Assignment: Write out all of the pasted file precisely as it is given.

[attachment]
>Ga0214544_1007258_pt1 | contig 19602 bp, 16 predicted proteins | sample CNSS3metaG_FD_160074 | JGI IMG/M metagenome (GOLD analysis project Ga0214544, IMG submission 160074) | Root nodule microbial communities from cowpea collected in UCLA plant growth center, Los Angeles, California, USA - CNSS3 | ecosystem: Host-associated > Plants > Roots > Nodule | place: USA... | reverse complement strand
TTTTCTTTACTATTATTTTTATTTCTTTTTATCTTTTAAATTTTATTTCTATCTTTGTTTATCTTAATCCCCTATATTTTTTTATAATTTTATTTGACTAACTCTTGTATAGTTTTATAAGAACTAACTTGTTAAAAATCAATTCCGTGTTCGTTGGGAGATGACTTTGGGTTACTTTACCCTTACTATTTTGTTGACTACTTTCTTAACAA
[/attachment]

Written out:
>Ga0214544_1007258_pt1 | contig 19602 bp, 16 predicted proteins | sample CNSS3metaG_FD_160074 | JGI IMG/M metagenome (GOLD analysis project Ga0214544, IMG submission 160074) | Root nodule microbial communities from cowpea collected in UCLA plant growth center, Los Angeles, California, USA - CNSS3 | ecosystem: Host-associated > Plants > Roots > Nodule | place: USA... | reverse complement strand
TTTTCTTTACTATTATTTTTATTTCTTTTTATCTTTTAAATTTTATTTCTATCTTTGTTTATCTTAATCCCCTATATTTTTTTATAATTTTATTTGACTAACTCTTGTATAGTTTTATAAGAACTAACTTGTTAAAAATCAATTCCGTGTTCGTTGGGAGATGACTTTGGGTTACTTTACCCTTACTATTTTGTTGACTACTTTCTTAACAA